Getting the largest piece of a wealthy man’s inheritance may drive his children to undertake a few bad deeds, including murder, in the English-language version of Douglas’ debut thriller.
When billionaire Robert Stanley is run down in an automobile accident in Corsica, his three grown children feel they deserve a sizable chunk of his estate. After all, their relationships with their father have been strained for years after his affair with their governess, Rosa, led to their mother’s suicide. And they need the money: Judge Thomas Stanley, the oldest brother, is enamored with Connie, who has expensive tastes; fashion designer Carmen is paying off a blackmailer; and polo player Billy has a heroin addiction. But everything changes with the appearance of Jennifer Stanley, Robert’s illegitimate daughter with Rosa. Someone wants controlling interest in Stanley Enterprises—not to mention even more money—and is willing to do whatever it takes to get it, even murder. Douglas does an outstanding job establishing the story’s characters. Robert, for example, is undoubtedly the villain, callously sending his kids to separate schools when it was clear that they blamed him for their mother’s death. But the children are well-developed, particularly Thomas and Carmen, whose self-made careers are the result of showing Robert that they could make something of themselves. The novel is shrouded in mystery and brimming with plot twists: there’s the strange family man who watches his son’s baseball game before breaking into the office of Robert’s attorney and the children exhuming Robert’s body (for a DNA test to prove that Jennifer is related) and finding an empty coffin. Likewise, the story is bolstered by a bit of dark humor, like the French police captain who stalls releasing Robert’s body to lawyer George so he can soak up the press’ attention for as long as possible. The translation to English from Spanish unfortunately hits some stumbles, with an abundance of typos and odd phrasings, including an explanation of the title: “[Robert] looks at one of the crew member almost angry and this change his mood. He obviously has a very bad mood.”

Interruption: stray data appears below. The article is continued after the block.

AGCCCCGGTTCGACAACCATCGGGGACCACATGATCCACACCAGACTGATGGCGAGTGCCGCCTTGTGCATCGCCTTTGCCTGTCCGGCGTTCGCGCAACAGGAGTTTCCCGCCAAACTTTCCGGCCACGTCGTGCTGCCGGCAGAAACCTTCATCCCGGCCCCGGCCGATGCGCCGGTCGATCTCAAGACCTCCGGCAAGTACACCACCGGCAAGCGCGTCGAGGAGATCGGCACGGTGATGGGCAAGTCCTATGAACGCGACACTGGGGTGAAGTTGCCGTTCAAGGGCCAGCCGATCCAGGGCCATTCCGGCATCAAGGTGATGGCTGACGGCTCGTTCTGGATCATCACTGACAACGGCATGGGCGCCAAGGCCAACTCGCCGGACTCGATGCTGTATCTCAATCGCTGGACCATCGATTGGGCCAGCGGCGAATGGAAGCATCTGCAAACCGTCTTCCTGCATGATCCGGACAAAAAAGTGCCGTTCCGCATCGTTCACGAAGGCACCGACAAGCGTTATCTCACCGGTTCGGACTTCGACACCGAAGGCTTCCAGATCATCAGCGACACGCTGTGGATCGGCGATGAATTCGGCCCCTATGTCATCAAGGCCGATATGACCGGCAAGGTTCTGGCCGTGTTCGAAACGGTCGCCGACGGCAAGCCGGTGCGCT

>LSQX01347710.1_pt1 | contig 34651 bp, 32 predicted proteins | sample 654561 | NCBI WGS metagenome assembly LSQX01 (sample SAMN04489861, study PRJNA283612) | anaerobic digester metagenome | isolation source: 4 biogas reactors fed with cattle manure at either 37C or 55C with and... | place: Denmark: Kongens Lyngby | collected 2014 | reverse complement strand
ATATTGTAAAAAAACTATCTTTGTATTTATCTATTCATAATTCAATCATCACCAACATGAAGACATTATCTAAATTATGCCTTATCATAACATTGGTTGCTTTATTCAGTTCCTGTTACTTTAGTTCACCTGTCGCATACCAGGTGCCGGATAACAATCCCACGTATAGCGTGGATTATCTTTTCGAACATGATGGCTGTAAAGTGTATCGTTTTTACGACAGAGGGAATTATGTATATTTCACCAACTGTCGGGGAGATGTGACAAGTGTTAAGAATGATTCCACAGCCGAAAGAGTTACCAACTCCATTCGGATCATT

Sturdy characters and an endless batch of surprises make the glaring translation problems relatively easy to overlook.